Next time you're about to get a surgical procedure, you might want to ask your doctor whether he or she plays video games.
And it seems the answer you want to hear is: "Yes!"
According to new research conducted at the Sapienza University of Rome in Italy and published Wednesday in the journal PLOS ONE, regularly playing games on a Nintendo Wii can help laparoscopic surgeons improve their performance.
For this study, the researchers looked at whether a four-week, game-playing training regimen on a Wii console would impact the laparoscopic skills of post-graduate surgical residents.
Laparoscopic surgery is a minimally invasive surgery in which a very small camera is inserted into the body along with surgical instruments. The camera allows doctors to see what they are doing on a TV screen while they control the movements of the surgical instruments with a handle outside the body.
The study took 42 subjects (all with low video game experience and low laparoscopic surgery experience) and then assigned half of them a Wii training routine that involved playing three mini games from the "Wii Sports" and "Wii Sports Resort" video games for 60 minutes a day, five days a week, for four weeks. The other half of the group was instructed not to play any video games.
Both before and after the Wii training, all of the participants' skills were tested on a laparoscopic simulator. And while all 42 subjects showed improved skills with the simulator from the first session to the second session, the Wii-trained group showed a significant improvement over the other group in several areas, including economy of instrument movements and efficient cautery, according to the research report.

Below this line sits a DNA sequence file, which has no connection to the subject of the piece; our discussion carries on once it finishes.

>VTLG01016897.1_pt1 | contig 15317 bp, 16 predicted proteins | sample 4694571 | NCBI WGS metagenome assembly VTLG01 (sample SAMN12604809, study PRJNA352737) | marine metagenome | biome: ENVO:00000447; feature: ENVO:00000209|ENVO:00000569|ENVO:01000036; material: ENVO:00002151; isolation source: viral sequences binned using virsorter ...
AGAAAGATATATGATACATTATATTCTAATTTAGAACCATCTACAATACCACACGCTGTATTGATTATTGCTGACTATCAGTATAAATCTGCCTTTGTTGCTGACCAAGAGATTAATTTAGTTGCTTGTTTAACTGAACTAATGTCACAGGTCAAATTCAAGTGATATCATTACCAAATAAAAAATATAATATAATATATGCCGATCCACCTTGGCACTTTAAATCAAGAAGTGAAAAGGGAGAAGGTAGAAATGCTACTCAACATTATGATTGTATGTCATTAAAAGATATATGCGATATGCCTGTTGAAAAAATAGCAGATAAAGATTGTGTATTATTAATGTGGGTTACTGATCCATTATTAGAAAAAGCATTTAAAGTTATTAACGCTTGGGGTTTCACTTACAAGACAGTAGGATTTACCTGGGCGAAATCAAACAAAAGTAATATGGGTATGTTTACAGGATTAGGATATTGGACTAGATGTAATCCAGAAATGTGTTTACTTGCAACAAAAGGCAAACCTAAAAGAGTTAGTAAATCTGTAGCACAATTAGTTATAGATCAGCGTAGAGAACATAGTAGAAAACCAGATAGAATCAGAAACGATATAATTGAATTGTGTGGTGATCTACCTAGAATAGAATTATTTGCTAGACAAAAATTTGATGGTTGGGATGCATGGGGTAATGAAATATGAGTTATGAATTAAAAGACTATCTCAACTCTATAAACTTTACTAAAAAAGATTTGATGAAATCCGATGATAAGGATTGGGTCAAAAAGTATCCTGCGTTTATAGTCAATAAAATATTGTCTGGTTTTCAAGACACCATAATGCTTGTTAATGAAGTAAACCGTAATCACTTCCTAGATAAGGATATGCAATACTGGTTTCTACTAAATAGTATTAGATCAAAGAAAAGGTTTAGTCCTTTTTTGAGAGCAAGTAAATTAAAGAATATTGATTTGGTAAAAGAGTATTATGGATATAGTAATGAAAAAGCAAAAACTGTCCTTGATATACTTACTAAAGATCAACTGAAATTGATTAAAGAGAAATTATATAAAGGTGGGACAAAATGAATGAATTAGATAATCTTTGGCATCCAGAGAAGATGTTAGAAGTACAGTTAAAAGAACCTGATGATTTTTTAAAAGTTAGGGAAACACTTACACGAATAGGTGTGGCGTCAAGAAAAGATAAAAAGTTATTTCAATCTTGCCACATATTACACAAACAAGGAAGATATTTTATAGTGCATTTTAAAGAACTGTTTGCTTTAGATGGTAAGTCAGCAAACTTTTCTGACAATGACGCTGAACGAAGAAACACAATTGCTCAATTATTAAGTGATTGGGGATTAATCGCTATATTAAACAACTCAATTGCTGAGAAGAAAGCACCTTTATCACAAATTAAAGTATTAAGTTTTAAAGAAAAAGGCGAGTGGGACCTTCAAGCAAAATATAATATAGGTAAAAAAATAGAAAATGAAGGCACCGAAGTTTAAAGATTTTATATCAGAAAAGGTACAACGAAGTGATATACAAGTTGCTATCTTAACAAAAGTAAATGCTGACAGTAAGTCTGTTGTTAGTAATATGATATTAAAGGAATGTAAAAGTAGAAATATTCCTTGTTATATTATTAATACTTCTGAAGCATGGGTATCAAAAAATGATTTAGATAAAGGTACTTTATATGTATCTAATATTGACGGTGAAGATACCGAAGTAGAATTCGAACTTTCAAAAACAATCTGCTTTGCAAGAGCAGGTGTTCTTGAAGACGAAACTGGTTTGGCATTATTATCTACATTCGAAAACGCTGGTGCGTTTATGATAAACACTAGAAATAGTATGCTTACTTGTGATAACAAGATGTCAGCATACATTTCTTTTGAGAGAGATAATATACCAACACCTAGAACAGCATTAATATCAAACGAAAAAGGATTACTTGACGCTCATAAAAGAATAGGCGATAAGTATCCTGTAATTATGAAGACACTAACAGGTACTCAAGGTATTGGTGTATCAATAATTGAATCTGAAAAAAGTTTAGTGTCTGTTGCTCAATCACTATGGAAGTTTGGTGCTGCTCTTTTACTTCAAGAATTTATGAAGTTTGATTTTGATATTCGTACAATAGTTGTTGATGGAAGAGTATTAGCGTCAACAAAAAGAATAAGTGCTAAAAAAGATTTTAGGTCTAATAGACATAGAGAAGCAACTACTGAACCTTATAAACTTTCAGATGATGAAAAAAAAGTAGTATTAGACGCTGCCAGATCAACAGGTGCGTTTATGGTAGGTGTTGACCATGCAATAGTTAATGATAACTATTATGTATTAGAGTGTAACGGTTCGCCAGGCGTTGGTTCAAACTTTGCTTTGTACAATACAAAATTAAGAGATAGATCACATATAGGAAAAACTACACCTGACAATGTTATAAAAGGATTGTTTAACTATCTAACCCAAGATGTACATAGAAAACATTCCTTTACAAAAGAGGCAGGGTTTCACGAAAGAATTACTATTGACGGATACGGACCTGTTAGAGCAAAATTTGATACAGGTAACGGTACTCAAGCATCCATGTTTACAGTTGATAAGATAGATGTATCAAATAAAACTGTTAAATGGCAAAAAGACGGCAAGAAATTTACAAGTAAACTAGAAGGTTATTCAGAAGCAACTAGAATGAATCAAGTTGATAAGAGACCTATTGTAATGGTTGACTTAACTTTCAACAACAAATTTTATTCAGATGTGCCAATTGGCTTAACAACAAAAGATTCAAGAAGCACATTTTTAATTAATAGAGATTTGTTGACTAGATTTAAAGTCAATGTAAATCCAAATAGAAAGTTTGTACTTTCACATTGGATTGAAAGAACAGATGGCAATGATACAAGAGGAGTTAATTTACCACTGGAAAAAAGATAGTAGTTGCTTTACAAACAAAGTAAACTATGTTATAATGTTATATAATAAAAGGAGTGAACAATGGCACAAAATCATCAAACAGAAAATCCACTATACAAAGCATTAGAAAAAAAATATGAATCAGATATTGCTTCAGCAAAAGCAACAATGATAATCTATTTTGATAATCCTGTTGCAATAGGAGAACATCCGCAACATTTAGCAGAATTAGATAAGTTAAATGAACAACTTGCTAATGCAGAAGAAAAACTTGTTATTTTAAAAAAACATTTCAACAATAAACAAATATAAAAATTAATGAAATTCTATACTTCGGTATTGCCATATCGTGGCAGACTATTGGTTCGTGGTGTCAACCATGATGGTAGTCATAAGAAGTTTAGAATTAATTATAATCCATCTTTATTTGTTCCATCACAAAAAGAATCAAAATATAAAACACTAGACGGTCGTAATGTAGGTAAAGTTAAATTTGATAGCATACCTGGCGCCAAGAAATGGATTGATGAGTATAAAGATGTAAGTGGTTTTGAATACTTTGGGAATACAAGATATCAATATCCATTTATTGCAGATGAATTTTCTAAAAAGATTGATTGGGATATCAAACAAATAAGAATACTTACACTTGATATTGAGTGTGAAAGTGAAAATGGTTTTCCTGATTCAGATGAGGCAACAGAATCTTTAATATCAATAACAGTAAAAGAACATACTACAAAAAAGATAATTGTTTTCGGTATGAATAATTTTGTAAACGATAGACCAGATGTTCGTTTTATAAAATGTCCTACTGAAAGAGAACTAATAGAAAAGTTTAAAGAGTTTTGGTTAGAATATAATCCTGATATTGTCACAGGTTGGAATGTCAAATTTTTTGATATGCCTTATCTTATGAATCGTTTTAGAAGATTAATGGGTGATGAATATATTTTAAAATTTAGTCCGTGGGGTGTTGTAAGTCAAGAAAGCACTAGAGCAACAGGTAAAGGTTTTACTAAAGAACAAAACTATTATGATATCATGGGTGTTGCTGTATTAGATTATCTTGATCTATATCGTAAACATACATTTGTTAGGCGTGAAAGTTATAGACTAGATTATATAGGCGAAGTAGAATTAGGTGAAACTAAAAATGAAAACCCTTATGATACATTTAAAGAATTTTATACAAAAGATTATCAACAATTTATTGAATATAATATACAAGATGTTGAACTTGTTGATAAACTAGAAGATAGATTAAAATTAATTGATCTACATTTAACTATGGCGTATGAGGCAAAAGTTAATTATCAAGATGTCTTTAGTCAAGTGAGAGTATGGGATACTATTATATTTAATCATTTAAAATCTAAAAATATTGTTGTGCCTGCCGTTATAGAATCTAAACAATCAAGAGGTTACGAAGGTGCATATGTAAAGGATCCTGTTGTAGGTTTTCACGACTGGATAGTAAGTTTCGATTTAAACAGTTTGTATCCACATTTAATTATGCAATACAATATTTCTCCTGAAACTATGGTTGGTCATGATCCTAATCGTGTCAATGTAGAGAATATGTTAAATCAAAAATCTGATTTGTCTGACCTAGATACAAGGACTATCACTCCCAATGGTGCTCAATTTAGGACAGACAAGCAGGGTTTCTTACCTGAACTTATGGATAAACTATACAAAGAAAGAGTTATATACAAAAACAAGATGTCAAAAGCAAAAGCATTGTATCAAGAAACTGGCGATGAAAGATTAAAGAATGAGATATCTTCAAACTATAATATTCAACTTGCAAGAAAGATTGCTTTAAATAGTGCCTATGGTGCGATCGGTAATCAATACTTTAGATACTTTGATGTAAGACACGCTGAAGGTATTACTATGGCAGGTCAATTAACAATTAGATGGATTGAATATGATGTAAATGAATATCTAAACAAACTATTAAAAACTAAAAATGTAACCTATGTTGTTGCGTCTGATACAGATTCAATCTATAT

Dr. Gregorio Patrizi, who lead the research team, told NBC News in an email interview that he expected to see improvements but, "the differences in outcomes between the two groups were far beyond our expectations. What surprised us the most was that almost all the results were clearly statistically significant, even in complex procedures like virtual cholecystectomy," which is done to remove the gallbladder.
The research came about after Patrizi, his colleague Dr. Domenico Giannotti and their team noted something...
"The study arose from an intuition: We noticed that some people were more adaptable at their first attempt on the (laparoscopic) simulator," Patrizi said. "We investigated, almost kidding, to see if they were 'nerds' used to playing video games, and it turned out that there was a strange coincidence..."
The research team noted that some previous studies had shown that prior experience with video game playing could enhance spatial attention and eye-hand coordination in laparoscopic procedures. (Meanwhile, a recent study at the University of Texas found that hours spent with a game controller in hand provides some of the skills needed to perform some of the most advanced robotic surgeries.)
But Patrizi and his colleagues decided to specifically test whether Wii gaming — and a systematic game training routine — would be helpful because of the machine's unique motion-sensing controls.
"The problem in laparoscopy (real and virtual) is that you have to move in a 3-D space with a 2-D view," he said. "The Nintendo Wii is a video-game console with a wireless controller able to detect movement in three dimensions. Thanks to this controller, the gamers can play using physical gestures while traditional video-games require the player to press a button or to move a joystick. Therefore the improvement is based on the fact that the Nintendo Wii, like others recent consoles, provides 3-D video games and accordingly enhances visual attention, depth perception and movement coordination. On the other hand, the group who did not train on the Wii improved mostly according to the familiarization with the simulator."
Patrizi's study concludes, "The Nintendo Wii might be a helpful, inexpensive and entertaining part of the training of young laparoscopists, in addition to a standard surgical education based on simulators and the operating room."
So do these new findings mean that Patrizi now prescribes Wii game playing to surgeons as a means of improving their laparascopic skills?
Patrizi had this to say, "Why not! What it turns out is that training and 'studying' don't need to be boring!"
Winda Benedetti writes about video games for NBC News. You can follow her tweets about games and other things on Twitter here @WindaBenedetti and you can follow her on Google+. Meanwhile, be sure to check out the IN-GAME FACEBOOK PAGE to discuss the day's gaming news and reviews.